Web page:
LONDON (Alliance News) - UK stocks are set to open higher Wednesday, following a firm close on Wall Street on Tuesday and ahead of the release of minutes from the Bank of England's latest interest-rate-setting meeting and a US Federal Open Market Committee policy decision.
US equities posted modest gains on Tuesday as investors digested mixed economic data and looked ahead to the FOMC meeting. Housing starts and building permits fell by more than expected in May, while consumer prices gained traction, recording their largest increase in more than a year in May, reflecting higher household costs, separate reports showed.
On Wall Street, the DJIA and S&P 500 closed up 0.2%, while the NASDAQ Composite closed up 0.4%.
"European and US equity markets continued to recover some of their lost equilibrium yesterday after last week’s sell off, but it remains quite slow progress, with a cocktail of geopolitical concerns keeping investors cautious and oil prices elevated," says Michael Hewson, chief market analyst at CMC Markets.
The UK'sFTSE 100 is set to push higher Wednesday. IG and CMC Markets expect the blue-chip index to open up at around 6,780 points, having closed up 0.2% at 6,766.77 on Tuesday.
"The June MPC (Monetary Policy Committee) minutes and the outcome of the latest FOMC meeting mean that the focus today is on monetary policy," says Rhys Herbert, senior international macroeconomist at Lloyds Bank.
The Bank Of England is due to release the minutes of its June MPC meeting at 0930 BST.
At the meeting, the central bank opted to leave its interest rates unchanged at a record low of 0.5%, and its stock of GBP375 billion in asset purchases unchanged. Economists' expectations are for Wednesday's minutes to show that the nine members of the BoE's rate-setting Monetary Policy Committee voted unanimously to keep policy unchanged.
However, "the release of the latest Bank of England minutes have been widely speculated upon, after Bank of England Governor Mark Carney’s speech at Mansion House last week, when he caught markets off guard with his comments that a rate hike may come sooner than markets expected," says Hewson. "This rather sudden change of tone has been interpreted as an early indication that today’s minutes could see a split vote on the timing of an interest rate rise," he says.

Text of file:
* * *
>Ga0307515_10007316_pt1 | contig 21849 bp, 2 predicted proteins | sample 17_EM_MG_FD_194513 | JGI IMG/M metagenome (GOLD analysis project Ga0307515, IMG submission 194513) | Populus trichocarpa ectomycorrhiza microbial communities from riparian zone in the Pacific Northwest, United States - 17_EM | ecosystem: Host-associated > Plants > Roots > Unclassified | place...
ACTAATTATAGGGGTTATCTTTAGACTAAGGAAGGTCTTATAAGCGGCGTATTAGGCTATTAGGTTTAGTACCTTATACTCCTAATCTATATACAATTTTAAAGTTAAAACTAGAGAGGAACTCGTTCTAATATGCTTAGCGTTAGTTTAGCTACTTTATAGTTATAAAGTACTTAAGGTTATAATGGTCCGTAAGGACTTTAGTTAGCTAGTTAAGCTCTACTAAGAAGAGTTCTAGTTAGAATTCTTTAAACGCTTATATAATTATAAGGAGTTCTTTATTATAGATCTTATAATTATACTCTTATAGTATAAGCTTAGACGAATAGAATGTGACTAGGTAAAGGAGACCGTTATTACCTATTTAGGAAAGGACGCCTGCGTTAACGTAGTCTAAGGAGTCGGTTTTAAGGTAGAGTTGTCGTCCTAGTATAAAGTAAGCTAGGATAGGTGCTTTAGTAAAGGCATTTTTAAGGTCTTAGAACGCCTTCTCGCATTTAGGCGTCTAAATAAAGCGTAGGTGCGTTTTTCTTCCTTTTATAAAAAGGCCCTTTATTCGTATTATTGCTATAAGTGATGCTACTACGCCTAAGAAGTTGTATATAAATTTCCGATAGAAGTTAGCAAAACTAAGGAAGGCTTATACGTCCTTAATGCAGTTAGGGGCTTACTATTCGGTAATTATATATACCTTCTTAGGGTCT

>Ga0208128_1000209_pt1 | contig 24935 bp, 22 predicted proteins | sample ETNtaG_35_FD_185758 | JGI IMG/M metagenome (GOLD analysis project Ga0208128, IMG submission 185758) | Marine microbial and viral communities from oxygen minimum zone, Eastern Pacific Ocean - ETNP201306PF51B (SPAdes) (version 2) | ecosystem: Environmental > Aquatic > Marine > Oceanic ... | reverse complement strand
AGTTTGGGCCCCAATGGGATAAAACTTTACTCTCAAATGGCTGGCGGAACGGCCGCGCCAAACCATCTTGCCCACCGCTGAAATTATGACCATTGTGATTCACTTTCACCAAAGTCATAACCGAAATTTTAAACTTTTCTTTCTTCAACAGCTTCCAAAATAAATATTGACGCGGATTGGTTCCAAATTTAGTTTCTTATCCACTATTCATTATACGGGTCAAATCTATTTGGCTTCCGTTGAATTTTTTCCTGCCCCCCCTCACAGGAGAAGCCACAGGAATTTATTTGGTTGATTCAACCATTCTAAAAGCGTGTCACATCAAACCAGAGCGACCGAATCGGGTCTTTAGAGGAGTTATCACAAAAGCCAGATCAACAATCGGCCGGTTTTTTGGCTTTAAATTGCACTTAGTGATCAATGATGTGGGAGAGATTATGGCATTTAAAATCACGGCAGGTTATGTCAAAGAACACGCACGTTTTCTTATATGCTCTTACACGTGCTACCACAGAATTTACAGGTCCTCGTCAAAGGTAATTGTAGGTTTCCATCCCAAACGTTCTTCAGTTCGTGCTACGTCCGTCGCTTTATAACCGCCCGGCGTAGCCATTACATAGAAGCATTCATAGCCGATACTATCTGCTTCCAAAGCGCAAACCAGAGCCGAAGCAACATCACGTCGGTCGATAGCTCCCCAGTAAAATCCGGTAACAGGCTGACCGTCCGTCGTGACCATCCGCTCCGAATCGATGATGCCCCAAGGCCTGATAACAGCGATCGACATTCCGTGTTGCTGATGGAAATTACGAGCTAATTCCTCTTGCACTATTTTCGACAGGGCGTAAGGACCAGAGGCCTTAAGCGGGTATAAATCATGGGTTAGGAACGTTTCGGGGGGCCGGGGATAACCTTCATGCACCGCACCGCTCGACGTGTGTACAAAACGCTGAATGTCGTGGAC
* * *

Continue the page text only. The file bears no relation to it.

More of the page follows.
Indeed, some economists have forecast that notable hawk Martin Weale may have already voted for an interest rate hike.
The US Federal Reserve also will be in focus Wednesday. The Fed's interest rate and asset purchasing programme decisions, together with the Federal Open Market Committee's economic projections, are released after the UK equity market close at 1900 BST. The Fed's monetary policy statement and press conference are due shortly after at 1930 BST.
Economists' expect the US central bank to announce another USD10 billion reduction in the pace of its quantitative easing programme.
"We do not expect any significant surprises from the Fed. It is almost certain to announce a further USD10 billion tapering of its asset purchases, to USD35 billion, leaving the programme on course to be unwound by year end," says Lloyds' Herbert. "Of more interest is likely to be the tone of the accompanying FOMC statement," he adds.
Overnight, minutes from the Bank of Japan's meeting at the end of May revealed that the members of the central bank's monetary policy board believe that Japan's economy is likely to continue its moderate recovery. The monetary easing that is in place appears to be having the intended results, the board said, as inflation expectations appear to be rising.
However, it also cautioned that some downside risks to recovery remained, including developments in emerging markets and commodity-exporting countries.
At the meeting in May, the Bank of Japan maintained the status quo with respect to its monetary policy, opting to persist with its policy of increasing the monetary base at an annual pace of JPY60 trillion to JPY70 trillion. It left its benchmark unchanged at 0.00% to 0.10%.
Also released overnight, Japanese trade data showed that the nation's exports declined year-on-year for the first time in 15 months in May. The value of exported goods fell 2.7% in May compared to a year earlier, to JPY5.61 trillion. Imports were down 3.6% to JPY6.52 trillion for the first drop in 19 months.
Following the data, Asian stocks trade mixed. The Nikkei in Tokyo has closed up 1%, while the Shanghai Composite index is trading down 0.5%, and the Hang Seng is almost perfectly flat.
As well as the central bank releases, construction output figures for the eurozone are released at 1000 BST, while the US Mortgage Bankers Association releases its MBA mortgage applications data at 1200 BST.
In the corporate calendar, FTSE 250-listed Berkeley Group has released full-year results ahead of the UK equity market open, while N Brown has released a trading update.